By pretending it was a Silicon Valley start-up that needed to kill itself to survive…

“We imagined ourselves as a venture-capital-backed start-up in Silicon Valley whose mission was to attack and disrupt The Atlantic,” said Justin B. Smith, president of the Atlantic Media Company, who arrived at the magazine’s offices in the Watergate complex in 2007 with a mission to stanch the red ink. “In essence, we brainstormed the question, ‘What would we do if the goal was to aggressively cannibalize ourselves?’ ”

Kenya Hara on MUJI

I love this quote from Kenya Hara of MUJI, via my Automattic colleague and design cylon Michael Pick.

We don’t want to be the thing that kindles or incites intense appetite, causing outbursts like “This is what I really want,” or “I simply must have this.” If most brands are about that, MUJI should be after its opposite. We want to give customers the kind of satisfaction that comes out as “this will do,” not “this is what I want.” It’s not appetite, but acceptance. Even within acceptance, however, there is an appropriate level. Our goal is to elevate it as high as possible…

…I would like to recognize the fact that desire sometimes involves obsession, causes egoism, or strikes a sour note. I wonder if humankind, having rushed after desire, has finally reached an impasse. Both the consumer society and individual cultures, chasing after desire and driven by appetite, are hitting a wall. In this sense, today we should value the qualities at work in acceptance: moderation, concession, and detached reason. Might acceptance be a form with one more level of freedom? Acceptance might involve resignation and slight dissatisfaction, but raising the level of acceptance thoroughly eliminates both. To generate “this will do,” by creating this very dimension of acceptance, one that is clearly self-confident and also truly competitive in a free economic society: this is MUJI’s vision.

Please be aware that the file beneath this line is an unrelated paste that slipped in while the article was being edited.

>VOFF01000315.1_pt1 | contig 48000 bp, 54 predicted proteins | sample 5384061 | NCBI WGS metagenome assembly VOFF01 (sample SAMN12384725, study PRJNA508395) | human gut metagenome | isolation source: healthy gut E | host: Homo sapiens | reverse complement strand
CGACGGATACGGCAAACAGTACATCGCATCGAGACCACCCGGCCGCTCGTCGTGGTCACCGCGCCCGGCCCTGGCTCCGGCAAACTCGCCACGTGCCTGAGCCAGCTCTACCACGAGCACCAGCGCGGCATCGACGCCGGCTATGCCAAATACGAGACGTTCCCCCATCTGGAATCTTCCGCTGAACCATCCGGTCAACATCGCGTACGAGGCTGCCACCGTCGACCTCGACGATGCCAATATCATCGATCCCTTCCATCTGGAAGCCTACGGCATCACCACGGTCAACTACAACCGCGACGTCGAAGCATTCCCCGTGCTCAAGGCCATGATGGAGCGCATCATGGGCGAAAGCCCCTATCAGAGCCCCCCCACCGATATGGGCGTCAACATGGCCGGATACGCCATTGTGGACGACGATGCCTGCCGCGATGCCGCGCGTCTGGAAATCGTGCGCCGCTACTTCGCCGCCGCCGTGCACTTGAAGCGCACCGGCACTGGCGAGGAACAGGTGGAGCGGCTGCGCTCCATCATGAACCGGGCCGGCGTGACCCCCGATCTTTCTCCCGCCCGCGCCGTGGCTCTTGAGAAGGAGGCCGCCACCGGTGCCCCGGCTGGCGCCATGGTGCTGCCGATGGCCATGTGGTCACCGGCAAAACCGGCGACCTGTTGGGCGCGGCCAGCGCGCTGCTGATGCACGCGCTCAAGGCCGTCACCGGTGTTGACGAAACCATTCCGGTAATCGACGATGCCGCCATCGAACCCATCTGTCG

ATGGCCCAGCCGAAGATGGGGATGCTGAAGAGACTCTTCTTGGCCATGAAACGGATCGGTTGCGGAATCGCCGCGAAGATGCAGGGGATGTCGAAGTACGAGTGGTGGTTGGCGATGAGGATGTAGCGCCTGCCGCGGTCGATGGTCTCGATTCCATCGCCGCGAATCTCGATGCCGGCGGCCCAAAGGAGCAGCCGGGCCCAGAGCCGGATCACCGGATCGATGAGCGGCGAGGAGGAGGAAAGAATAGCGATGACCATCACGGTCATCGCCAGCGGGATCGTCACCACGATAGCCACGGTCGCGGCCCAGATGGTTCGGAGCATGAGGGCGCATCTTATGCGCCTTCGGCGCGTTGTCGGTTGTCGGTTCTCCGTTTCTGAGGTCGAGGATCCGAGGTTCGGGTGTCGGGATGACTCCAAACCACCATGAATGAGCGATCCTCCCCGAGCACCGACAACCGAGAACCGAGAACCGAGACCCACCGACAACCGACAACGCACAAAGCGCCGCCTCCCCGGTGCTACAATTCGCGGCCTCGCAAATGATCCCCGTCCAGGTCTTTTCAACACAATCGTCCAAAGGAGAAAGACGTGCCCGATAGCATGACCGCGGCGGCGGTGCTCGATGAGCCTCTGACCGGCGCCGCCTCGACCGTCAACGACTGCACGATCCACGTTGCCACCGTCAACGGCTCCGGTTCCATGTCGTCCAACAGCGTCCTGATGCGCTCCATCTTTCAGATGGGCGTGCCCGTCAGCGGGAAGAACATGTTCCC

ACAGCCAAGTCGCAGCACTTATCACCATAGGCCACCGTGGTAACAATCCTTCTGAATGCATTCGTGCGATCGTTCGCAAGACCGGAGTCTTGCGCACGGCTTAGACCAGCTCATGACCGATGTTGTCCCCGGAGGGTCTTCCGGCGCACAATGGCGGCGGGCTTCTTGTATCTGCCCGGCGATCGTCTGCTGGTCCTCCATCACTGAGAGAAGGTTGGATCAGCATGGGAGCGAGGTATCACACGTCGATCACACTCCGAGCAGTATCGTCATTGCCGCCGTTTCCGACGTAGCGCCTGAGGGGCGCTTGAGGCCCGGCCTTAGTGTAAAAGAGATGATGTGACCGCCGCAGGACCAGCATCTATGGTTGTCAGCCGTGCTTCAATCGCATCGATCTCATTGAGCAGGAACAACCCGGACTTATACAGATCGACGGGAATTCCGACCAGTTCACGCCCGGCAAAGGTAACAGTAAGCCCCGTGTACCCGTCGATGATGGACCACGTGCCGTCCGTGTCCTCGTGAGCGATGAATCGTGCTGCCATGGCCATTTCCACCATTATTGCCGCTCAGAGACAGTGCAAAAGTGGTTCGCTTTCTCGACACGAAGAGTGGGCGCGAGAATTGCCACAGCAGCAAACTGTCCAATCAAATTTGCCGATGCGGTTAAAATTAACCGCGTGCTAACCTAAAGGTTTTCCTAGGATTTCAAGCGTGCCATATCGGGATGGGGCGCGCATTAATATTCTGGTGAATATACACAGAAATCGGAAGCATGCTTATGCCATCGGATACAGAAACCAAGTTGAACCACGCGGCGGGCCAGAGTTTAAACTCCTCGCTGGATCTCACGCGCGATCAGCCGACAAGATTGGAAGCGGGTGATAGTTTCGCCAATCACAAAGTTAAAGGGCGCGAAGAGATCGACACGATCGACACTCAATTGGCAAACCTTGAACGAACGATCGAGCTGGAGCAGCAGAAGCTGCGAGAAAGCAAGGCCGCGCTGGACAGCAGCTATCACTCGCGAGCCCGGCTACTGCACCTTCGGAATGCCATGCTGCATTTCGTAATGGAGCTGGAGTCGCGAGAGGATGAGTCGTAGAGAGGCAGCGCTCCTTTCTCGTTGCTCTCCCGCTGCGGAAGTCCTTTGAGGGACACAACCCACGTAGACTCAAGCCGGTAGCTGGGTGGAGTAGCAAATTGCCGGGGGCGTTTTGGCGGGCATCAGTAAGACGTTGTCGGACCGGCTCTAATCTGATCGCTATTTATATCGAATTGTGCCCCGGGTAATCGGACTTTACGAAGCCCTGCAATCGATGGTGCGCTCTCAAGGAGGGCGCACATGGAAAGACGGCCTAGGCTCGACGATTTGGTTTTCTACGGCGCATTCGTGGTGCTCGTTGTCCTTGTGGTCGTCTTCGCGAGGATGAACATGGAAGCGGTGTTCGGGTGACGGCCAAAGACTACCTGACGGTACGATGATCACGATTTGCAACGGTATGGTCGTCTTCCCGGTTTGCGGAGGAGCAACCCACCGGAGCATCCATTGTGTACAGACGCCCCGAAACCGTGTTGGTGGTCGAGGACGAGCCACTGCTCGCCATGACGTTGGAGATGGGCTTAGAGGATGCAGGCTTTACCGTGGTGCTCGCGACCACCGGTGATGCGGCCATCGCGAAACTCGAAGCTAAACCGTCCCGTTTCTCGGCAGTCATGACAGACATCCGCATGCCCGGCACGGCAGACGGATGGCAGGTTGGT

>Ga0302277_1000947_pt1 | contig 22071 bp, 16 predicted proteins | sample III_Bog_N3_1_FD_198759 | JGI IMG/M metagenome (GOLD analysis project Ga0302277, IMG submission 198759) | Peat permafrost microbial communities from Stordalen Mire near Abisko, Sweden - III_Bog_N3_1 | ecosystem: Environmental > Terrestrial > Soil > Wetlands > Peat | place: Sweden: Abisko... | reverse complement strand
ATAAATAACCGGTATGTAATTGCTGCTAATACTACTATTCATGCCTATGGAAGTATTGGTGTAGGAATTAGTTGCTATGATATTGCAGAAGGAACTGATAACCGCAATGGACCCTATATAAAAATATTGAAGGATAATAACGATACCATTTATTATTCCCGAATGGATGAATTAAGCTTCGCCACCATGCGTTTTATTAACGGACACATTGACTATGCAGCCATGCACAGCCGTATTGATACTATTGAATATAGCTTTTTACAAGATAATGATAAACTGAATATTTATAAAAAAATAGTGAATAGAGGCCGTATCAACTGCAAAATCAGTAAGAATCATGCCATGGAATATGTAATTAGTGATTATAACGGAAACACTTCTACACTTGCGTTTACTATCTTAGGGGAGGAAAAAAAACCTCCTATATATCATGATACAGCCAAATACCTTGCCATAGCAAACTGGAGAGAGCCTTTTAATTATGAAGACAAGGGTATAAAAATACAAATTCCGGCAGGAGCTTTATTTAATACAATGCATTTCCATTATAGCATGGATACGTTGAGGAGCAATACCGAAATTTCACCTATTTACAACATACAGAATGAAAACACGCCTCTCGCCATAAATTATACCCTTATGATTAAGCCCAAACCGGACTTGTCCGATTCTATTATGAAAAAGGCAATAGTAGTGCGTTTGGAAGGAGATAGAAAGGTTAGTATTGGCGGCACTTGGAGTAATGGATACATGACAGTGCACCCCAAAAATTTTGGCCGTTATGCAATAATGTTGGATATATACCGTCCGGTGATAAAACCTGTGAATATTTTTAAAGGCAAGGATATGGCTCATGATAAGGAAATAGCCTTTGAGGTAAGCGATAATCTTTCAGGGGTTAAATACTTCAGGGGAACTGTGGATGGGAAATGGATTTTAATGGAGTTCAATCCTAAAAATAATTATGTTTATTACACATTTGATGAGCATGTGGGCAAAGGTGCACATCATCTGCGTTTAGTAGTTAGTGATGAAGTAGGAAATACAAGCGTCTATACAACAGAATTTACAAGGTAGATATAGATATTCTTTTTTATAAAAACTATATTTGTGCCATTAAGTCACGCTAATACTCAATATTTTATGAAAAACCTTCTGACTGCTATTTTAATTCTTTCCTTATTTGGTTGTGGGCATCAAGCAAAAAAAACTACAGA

Teamwork

“Great things in business are never done by one person. They’re done by a team of people.”
Steve Jobs, as quoted here

The New Normal: “Half-sized Asset Returns”

“Capitalism, I would assert, thrives on more, more, and more, but not so well when there is less or an expectation of less. This is not the Malthusian thesis, which maintained that at some point the world would run out of food to satisfy a growing population; it is an assertion that capitalism depends upon final demand and that if there ever comes a time when population growth slows, then the world’s most efficient economic system will be tested. If anything, my thesis is anti-Malthusian in its assertion that there will always be enough production to satisfy a growing population, but perhaps not enough new people to sustain growing production.”
Bill Gross manages PIMCO’s gigantical bond fund. This excerpt is from his August client letter.

Sic transit gloria mundi, Milan edition

“As a matter of profit and loss, it doesn’t make sense to store wool in a spa and let it convalesce for six months, but the methods of Luciano Barbera were never destined for a get-rich-quick guide to manufacturing. His business will make sense only to customers, and for them, quality has a logic of its own.”
A look at the waning days of a bespoke merchant: “From Taxis to Textiles, Italy Chooses Tradition Over Growth”